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coronavirus

Study to explore how urban wildlife are responding to Covid-19 lockdown

Robin. (Tom O’Brien/www.theorcadianphotos.co.uk)

People in Orkney’s towns are being asked to keep an eye out on any unusual behaviour they spot amongst wildlife on the streets or in their gardens by Keele University in Staffordshire.

The university is currently carrying out research exploring how lockdowns across the world due to the COVID-19 outbreak are impacting the lives of urban animals, and are hoping people in the county’s towns can help by answering their online survey.

Across the world, the COVID-19 outbreak has led governments to declare a period of social isolation resulting in cities and town centres becoming quieter whilst residential gardens and outdoor spaces are getting busier. For urban wildlife, which includes mammals and birds living alongside people in towns, this will affect levels of disturbance from humans and food availability.

In recent weeks there have already been reports of animals adapting to the reduced human activity including Kashmiri goats roaming around Llandudno, North Wales, troops of monkeys in Singapore, wild boars in cities across Europe and Coyotes wandering streets during daylight hours in the US.

Lead researcher Professor Dawn Scott, an expert in Mammal Ecology and Conservation, will use this unprecedented time to try to collect information and answer the study’s overarching question – How have urban animals responded to changes in human activity during the COVID-19 lockdown?

The research will collect records on any observations of unusual animal behaviour during the lockdown, determine the effects of reduction in human activity in city and town centres on urban wildlife, and the effects increased human activity in gardens and outdoors space is having. The data from the survey will then be combined with other data from media searches to produce a report on the response of urban animals to lockdown across the globe.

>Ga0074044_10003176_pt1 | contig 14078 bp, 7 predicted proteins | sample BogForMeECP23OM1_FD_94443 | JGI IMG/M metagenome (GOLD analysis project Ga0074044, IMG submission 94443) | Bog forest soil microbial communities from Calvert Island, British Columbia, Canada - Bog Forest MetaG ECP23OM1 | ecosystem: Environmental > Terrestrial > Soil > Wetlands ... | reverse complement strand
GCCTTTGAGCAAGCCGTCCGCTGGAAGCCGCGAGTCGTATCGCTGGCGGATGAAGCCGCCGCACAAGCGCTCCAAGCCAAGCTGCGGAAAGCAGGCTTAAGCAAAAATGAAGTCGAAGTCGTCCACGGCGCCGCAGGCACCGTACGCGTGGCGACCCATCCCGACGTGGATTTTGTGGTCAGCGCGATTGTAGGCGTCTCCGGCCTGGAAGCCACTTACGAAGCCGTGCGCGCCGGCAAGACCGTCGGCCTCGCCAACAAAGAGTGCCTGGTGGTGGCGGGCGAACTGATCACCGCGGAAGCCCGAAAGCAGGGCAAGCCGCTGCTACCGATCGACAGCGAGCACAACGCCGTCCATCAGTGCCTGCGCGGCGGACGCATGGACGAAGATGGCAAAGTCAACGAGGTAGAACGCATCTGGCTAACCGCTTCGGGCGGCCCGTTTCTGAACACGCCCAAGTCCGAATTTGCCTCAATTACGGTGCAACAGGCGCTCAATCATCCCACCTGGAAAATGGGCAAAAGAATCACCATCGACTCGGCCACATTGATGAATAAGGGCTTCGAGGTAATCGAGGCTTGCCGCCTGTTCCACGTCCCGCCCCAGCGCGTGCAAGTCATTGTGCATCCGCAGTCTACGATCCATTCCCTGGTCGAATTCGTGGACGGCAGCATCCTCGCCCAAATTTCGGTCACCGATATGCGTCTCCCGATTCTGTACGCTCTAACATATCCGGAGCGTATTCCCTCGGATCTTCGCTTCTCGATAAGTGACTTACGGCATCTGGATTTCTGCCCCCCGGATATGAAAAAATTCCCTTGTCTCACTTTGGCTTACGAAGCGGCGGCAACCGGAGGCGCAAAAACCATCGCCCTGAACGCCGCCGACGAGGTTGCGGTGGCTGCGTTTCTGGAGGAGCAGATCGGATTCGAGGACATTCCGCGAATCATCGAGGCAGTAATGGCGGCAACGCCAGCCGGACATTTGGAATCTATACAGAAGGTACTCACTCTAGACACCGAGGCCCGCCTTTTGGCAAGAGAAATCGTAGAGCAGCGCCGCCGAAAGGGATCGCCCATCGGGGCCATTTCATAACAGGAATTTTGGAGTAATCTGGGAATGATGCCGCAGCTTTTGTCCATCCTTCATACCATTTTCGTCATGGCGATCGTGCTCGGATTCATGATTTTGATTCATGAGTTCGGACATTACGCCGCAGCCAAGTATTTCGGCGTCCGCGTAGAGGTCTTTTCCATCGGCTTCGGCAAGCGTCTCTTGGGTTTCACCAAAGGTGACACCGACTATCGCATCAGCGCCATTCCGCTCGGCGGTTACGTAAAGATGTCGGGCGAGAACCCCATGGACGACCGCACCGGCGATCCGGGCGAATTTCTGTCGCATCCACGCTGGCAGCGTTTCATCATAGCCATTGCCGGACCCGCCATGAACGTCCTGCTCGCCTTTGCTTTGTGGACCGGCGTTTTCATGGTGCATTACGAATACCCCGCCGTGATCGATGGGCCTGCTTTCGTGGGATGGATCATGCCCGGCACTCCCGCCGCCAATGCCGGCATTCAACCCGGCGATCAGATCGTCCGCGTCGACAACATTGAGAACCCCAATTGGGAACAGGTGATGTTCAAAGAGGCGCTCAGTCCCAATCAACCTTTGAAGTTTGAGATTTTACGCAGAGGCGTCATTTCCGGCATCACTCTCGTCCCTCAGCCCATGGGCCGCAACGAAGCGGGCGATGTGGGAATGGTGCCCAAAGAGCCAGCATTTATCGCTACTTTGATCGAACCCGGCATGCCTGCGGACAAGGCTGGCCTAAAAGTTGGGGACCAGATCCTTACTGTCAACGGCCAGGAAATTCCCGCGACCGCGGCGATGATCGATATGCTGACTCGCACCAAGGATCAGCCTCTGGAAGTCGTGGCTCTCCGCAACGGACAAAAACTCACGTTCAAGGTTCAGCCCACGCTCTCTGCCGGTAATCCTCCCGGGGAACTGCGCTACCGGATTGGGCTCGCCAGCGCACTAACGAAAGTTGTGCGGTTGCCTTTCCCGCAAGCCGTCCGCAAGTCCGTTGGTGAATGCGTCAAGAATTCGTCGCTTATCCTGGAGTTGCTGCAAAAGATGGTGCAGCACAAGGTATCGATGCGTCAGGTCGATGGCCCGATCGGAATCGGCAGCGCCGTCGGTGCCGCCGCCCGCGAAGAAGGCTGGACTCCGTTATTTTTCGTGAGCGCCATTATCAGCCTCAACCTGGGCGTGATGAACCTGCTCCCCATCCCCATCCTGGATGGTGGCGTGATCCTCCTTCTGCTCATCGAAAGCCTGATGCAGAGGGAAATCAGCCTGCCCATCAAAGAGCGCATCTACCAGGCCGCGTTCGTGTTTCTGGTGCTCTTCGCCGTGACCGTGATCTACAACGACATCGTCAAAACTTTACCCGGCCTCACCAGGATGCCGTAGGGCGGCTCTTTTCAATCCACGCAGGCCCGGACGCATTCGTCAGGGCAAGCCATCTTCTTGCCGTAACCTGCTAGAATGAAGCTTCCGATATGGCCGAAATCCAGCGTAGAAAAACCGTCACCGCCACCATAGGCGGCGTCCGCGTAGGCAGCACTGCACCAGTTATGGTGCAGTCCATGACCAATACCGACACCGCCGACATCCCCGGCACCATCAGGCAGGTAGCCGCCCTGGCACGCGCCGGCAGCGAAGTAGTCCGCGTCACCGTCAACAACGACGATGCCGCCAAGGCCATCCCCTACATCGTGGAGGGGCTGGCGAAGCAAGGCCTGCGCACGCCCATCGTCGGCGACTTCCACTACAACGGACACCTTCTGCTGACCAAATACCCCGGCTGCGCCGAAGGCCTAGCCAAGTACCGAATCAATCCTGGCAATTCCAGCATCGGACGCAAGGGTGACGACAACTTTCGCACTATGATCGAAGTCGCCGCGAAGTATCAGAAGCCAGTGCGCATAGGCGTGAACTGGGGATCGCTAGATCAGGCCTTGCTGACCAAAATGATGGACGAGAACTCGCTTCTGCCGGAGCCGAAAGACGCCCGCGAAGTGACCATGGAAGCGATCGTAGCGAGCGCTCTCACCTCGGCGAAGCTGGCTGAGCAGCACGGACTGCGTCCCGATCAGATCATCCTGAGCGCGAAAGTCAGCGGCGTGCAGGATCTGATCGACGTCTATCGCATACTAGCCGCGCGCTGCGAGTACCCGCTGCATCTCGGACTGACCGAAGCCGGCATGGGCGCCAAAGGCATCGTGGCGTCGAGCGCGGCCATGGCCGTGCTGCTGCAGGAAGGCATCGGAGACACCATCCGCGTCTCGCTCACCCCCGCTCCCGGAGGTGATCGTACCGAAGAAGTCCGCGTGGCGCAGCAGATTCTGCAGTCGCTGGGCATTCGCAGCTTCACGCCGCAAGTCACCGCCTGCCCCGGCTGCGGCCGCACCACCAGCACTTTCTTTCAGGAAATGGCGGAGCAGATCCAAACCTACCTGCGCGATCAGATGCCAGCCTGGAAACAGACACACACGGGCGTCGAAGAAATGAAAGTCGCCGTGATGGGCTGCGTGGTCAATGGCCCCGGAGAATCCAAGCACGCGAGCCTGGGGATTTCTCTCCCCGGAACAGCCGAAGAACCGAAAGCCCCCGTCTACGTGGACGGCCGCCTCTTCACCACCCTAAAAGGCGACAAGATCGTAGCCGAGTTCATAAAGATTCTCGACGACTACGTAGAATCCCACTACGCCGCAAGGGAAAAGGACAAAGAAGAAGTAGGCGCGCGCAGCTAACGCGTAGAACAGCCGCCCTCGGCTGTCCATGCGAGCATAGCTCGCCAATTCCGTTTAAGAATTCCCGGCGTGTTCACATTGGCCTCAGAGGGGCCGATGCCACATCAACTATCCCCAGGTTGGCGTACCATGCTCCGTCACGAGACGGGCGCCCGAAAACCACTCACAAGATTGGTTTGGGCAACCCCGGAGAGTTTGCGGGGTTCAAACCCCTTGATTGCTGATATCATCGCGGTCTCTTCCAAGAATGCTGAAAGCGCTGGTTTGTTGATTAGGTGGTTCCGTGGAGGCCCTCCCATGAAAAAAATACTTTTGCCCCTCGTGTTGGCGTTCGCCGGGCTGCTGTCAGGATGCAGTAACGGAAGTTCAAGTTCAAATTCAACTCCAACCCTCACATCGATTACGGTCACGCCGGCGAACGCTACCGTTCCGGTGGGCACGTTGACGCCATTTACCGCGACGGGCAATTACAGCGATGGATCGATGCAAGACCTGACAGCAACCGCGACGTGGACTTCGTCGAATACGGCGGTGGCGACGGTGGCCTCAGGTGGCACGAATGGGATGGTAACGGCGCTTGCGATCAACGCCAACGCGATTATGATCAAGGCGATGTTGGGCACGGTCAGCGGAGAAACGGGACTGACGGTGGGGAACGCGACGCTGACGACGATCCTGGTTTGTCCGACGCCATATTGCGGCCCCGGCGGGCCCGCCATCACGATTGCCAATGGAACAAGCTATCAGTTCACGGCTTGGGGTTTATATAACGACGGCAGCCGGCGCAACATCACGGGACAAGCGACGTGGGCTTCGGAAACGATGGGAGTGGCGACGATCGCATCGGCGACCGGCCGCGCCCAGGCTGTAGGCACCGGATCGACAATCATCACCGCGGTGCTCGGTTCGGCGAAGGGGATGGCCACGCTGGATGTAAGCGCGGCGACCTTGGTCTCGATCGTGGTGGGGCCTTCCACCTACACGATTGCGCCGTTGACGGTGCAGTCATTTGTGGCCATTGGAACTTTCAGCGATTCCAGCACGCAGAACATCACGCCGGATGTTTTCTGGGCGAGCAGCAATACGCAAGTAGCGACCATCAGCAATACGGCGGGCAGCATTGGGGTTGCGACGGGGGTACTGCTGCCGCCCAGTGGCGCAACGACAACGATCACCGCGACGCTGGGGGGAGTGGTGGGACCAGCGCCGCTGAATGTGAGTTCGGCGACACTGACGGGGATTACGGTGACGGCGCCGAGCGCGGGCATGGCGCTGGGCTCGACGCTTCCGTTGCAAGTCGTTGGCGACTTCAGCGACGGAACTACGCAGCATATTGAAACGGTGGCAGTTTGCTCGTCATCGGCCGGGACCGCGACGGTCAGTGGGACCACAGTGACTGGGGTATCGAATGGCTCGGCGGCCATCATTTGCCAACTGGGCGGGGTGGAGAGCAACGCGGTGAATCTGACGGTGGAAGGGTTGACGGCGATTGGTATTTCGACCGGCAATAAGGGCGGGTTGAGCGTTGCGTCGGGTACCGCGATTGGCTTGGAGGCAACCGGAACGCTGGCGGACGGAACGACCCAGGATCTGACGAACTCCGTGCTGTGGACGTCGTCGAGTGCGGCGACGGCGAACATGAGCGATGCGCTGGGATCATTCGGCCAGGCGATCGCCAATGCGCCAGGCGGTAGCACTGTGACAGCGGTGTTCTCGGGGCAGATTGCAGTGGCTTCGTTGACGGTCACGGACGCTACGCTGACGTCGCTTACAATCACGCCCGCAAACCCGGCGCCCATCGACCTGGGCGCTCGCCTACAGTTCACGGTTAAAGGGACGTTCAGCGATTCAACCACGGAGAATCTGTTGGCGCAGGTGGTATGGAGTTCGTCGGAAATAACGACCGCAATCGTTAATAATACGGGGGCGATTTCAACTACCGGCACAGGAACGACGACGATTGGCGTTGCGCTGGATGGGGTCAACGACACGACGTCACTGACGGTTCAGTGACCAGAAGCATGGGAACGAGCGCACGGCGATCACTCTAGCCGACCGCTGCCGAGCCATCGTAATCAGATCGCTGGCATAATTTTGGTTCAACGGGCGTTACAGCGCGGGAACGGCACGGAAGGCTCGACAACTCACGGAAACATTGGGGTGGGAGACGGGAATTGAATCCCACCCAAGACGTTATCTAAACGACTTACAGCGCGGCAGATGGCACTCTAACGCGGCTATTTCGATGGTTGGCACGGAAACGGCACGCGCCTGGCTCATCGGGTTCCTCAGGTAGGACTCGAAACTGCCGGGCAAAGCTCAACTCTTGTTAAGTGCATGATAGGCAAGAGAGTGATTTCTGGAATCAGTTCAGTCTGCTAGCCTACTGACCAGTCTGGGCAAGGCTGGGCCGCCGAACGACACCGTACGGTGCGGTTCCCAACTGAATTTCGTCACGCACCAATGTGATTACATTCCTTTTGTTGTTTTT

Professor Scott, head of the School of Life Sciences at Keele University, said: “Urban animals have been able to adapt to our landscape and live alongside towns, cities and suburbs so we know they are already highly adaptable. This flexibility in behaviour means they can usually quickly respond to changing conditions, including the absence of humans, which is happening during the lockdown.

“Across the world we have seen reports of animals roaming cities and in locations that they wouldn’t normally be seen during the day. Social isolation is an opportunity for many to learn more about nature and how we can support it. We’re asking people to take part in our study and help us discover how urban animals are responding due to our change in behaviour.”

To find out more and take part in the study visit: www.keele.ac.uk/wildlifestudy

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